The goals of modern spinal surgery are to maximize patient function and accelerate a return to a full life. As spinal surgery has evolved, more focus has been placed on minimizing trauma to the body during surgery and expediting a return to function through the use of minimally invasive techniques. The era of modern spinal surgery has blossomed over the past 15 to 20 years as a result of scientific advancements including minimally invasive surgery, genetic testing, next generation spinal implants, stem cell research, and the use of biologic agents to promote spinal healing. Robot-guided spinal surgery offers many potential advantages to patients and surgeons including improving the safety of both minimally invasive and complex surgical procedures, improving the accuracy of spinal instrumentation placement, and minimizing the use of radiation during surgery. Robot-guided spine surgery utilizes highly accurate, state-of-the-art technology for the treatment of many spinal conditions including degenerative spinal conditions, spine tumors, and spinal deformities.
hand during a minimally invasive surgery.
Image courtesy of Mazor Robotics.
The Mazor Robotics’ Renaissance system is one of the only robotic guidance products in the United States used for implanting devices during spine surgery. The Mazor Robotics system allows the surgeon to use the images from a computerized tomography scan (CT scan) that is taken before surgery to create a blueprint for each surgical case. The CT scan information is loaded into a computerized 3D planning system which allows the surgeon to plan the surgical procedure with a high degree of precision before ever entering the operating room. In the operating room, the surgeon does all of the physical work of the surgery. The robot-guidance sys-tem is a tool that helps to guide the surgeon’s instruments based on the highly accurate pre-operative planning of spinal implant placement. During the surgery, the robot is placed near the patient either by attaching it to the bed or directly anchoring it to the spine of the patient. The robot is approximately the size of a 12 oz. beverage can with a small arm attached. The robot has the ability to bend and rotate in order to place its arm on the spine in a very specific location and trajectory. This ultra-precise guidance can improve the surgeon’s ability to safely place implants, particularly when working through very small incisions (minimally invasive surgery) or when dealing with complex anatomy (spinal deformity or previous spine surgery).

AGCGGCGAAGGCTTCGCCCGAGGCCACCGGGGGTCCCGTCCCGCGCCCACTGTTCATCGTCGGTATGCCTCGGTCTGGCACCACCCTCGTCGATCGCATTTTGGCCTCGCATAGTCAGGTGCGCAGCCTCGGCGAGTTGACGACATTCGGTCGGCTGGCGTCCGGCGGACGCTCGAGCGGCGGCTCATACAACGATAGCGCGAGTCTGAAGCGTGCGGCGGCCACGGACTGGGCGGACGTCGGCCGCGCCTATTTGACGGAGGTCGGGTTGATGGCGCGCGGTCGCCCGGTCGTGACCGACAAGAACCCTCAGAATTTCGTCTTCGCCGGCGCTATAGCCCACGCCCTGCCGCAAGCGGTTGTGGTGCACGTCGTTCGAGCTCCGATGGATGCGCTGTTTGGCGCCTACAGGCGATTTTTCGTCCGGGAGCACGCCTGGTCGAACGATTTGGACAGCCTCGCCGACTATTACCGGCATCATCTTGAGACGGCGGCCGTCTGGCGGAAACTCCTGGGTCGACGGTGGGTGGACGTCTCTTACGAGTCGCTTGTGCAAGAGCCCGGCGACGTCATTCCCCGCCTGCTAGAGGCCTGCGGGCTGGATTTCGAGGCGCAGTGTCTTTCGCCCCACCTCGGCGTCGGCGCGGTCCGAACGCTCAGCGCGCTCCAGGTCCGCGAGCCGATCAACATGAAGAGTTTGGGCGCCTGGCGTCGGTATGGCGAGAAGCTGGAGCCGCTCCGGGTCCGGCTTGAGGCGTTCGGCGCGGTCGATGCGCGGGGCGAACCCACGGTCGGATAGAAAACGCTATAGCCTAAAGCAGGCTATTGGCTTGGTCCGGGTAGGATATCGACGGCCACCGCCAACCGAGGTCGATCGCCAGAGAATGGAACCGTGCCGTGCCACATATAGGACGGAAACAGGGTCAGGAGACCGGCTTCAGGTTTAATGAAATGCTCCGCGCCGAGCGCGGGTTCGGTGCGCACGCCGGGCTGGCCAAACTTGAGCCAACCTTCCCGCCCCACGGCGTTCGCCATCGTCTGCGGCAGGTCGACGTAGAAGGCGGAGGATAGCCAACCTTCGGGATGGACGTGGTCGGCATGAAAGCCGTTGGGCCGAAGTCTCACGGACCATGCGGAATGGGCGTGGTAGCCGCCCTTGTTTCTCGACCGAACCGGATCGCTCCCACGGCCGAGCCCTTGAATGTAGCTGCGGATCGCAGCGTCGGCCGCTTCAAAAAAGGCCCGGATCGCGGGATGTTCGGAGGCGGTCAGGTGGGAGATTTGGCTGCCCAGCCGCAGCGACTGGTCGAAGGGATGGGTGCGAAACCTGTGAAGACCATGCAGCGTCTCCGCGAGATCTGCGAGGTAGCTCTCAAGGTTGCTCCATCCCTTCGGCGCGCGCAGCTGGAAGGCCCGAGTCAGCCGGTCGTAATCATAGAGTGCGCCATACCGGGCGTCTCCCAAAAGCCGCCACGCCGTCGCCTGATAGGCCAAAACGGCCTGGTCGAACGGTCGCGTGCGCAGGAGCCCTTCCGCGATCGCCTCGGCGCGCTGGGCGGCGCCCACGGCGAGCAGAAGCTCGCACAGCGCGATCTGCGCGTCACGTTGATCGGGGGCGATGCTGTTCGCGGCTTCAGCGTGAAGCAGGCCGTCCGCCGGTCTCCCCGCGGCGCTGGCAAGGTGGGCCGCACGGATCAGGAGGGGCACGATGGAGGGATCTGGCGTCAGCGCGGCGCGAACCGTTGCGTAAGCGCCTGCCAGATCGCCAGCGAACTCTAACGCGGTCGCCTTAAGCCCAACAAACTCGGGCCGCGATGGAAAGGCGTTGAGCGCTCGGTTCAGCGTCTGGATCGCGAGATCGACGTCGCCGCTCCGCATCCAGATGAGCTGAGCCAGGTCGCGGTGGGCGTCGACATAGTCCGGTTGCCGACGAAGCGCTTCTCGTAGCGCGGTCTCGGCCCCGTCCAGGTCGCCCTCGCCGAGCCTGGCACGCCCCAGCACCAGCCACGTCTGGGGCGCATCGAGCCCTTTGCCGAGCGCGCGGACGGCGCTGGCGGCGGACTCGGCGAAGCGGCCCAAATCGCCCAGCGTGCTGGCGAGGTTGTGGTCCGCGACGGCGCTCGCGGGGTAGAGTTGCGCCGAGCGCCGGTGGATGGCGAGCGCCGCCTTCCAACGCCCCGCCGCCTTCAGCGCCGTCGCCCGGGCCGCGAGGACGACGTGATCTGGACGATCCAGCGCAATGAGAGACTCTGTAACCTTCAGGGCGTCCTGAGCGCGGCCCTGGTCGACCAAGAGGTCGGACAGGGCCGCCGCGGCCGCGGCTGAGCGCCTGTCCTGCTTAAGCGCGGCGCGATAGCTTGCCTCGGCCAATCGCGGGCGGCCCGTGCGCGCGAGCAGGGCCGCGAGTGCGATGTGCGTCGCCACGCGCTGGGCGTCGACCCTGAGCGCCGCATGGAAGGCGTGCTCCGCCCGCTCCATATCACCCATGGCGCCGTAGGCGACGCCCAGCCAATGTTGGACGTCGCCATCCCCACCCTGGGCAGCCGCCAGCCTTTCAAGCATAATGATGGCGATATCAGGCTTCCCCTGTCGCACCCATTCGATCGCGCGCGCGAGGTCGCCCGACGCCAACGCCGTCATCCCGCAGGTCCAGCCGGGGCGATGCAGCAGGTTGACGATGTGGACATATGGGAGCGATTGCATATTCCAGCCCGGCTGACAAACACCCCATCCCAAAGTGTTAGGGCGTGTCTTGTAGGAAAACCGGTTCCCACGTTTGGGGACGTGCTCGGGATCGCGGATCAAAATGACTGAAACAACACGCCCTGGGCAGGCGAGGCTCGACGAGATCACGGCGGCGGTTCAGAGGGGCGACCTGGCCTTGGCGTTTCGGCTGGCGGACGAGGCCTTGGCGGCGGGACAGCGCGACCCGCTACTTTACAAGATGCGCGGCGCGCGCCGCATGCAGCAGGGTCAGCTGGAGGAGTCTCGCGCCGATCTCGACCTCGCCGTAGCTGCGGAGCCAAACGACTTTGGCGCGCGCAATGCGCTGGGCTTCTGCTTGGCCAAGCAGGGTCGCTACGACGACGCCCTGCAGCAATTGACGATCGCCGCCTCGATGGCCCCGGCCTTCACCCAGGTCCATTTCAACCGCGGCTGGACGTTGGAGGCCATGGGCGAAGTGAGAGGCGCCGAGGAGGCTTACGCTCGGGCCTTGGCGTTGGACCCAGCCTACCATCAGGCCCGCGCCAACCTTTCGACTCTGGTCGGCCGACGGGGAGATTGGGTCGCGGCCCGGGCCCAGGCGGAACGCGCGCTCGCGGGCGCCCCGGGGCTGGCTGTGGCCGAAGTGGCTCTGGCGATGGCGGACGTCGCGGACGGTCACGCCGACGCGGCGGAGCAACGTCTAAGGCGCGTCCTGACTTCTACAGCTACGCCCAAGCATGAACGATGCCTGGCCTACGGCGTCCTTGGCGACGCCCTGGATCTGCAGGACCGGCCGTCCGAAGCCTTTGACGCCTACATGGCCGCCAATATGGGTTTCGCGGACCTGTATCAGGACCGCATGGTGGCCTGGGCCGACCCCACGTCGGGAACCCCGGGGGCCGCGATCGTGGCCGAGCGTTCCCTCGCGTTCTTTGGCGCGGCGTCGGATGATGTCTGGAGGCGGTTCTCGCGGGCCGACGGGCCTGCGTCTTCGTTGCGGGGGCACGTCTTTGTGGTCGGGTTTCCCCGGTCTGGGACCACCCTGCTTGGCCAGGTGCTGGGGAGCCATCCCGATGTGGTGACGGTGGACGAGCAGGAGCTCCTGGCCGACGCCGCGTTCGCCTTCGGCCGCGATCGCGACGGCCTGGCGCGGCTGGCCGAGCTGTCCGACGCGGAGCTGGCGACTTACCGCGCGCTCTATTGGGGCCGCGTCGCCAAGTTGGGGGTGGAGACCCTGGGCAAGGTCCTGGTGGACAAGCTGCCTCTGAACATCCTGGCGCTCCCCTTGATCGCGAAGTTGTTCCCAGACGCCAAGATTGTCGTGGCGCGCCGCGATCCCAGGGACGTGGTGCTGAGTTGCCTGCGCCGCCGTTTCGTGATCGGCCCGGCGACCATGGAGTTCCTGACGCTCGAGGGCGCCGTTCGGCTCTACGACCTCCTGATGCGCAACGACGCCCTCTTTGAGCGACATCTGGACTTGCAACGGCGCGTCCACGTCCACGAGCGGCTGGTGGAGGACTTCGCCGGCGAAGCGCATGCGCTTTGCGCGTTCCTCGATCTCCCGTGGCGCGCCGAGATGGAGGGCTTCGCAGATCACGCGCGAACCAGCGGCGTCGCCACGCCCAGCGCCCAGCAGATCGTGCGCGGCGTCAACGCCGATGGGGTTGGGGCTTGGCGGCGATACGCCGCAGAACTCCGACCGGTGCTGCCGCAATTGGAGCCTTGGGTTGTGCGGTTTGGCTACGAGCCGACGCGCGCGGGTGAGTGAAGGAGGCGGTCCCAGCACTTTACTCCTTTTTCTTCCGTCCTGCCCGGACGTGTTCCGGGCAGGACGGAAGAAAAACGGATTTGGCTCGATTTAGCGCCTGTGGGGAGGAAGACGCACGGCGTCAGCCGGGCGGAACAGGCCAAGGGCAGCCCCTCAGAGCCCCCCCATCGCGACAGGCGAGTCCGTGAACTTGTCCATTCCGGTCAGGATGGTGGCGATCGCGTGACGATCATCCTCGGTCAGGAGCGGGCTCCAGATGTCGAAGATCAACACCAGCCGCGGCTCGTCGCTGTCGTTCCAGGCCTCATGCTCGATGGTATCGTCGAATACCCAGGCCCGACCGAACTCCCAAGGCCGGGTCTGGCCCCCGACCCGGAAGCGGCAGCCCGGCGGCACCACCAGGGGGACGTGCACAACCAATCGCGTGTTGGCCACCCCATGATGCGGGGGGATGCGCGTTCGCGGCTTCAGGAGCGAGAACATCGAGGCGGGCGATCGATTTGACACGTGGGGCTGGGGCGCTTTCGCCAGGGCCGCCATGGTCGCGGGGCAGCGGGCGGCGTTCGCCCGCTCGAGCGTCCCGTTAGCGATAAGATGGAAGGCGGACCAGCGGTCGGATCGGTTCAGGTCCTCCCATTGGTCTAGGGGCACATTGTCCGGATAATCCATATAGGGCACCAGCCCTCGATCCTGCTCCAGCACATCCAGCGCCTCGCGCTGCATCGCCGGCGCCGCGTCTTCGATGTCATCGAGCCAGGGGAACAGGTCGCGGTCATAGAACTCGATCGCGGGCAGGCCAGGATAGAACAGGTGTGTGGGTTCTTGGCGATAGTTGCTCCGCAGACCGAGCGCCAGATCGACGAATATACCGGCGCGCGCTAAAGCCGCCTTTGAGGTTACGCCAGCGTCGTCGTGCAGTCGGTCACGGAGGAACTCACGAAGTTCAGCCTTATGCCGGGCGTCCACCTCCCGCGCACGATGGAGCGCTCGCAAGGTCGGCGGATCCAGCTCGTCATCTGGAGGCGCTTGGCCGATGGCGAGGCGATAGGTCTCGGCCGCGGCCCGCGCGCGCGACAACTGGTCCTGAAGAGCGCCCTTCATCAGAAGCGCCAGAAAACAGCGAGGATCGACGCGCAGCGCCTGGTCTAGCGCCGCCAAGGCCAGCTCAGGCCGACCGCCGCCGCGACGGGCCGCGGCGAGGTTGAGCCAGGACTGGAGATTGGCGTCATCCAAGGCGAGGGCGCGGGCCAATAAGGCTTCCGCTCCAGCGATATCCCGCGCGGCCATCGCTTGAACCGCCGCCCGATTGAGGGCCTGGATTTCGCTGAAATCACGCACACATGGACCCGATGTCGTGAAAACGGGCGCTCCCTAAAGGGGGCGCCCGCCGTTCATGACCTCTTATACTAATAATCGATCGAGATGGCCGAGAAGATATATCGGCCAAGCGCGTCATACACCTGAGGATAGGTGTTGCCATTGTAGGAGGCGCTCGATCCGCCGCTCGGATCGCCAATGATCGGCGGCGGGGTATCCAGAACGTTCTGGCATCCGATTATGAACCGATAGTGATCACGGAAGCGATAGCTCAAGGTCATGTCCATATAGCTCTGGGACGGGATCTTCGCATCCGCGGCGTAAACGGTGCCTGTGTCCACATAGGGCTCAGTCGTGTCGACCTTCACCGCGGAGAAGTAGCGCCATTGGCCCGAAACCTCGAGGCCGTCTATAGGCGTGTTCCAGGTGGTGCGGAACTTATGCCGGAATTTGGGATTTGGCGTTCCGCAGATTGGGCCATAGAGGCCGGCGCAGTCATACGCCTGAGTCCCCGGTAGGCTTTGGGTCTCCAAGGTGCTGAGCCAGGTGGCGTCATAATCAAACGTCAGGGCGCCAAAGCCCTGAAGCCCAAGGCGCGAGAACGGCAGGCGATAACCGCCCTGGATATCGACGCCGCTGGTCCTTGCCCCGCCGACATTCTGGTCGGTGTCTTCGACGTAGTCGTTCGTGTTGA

One common technique presently used by spine surgeons to correct spinal conditions is spine fusion. The purpose of a spinal fusion is to create a rigid union between two separate segments of the spine to correct malalignment or instability. Spine fusion has traditionally been performed using “open surgery” with an incision that is big enough to expose the entire area being treated. Open surgical techniques are beneficial and necessary for many conditions; however, in some cases minimally invasive surgery (MIS) can be utilized to safely obtain a similar result. MIS uses smaller incisions which usually result in less damage to surrounding healthy tissue, less post-operative pain, and faster recovery. In many situations, MIS requires an increase in the use of intraoperative x-rays in order to compensate for a surgeon’s inability to directly visualize the spine. In some cases, this lack of visualization could decrease the surgeon’s accuracy when compared to open surgery. In addition, the increased radiation exposure during surgery is a concern for the patient as well as the health care team, as previous studies have shown an increased rate of cancer among spine surgeons, compared to the general population. Robot-guided surgery technology allows the surgeon to perform MIS in a very precise fashion while minimizing the need for radiation during the surgical procedure. Robot-guidance technology guides the surgeon’s tools during MIS to ensure accuracy while also decreasing tissue trauma, resulting in less bleeding, smaller scars, less pain, and faster recovery.
location of spinal implants is blueprinted with 3D software. The orange and purple lines represent
screws that are to be placed into the bones of the spine.
Robot-guided spine surgery is a promising new technology that has many advantages and may allow surgeons to perform less invasive surgical procedures with smaller incisions, less bleeding, faster recovery, and shorter hospital stays. Robot-guidance also can increase the accuracy and safety of surgical procedures and allow these procedures to be performed with less intra-operative radiation exposure to patients and health care providers.
Dr. Christopher Good is a double board certified spine surgeon and the President of Virginia Spine Institute. Established as a world expert in the field, Dr. Good has pioneered the use of robotics, navigation, and augmented reality (AR) in spine surgery. He performed the first two-level disc replacement in Metro DC, Maryland, and Virginia region, and continues to evolve motion-enhancing procedures for patients suffering from neck and back conditions. Dr. Good has been named “Top Doctor” consistently over the past decade. Learn more about Dr. Christopher Good.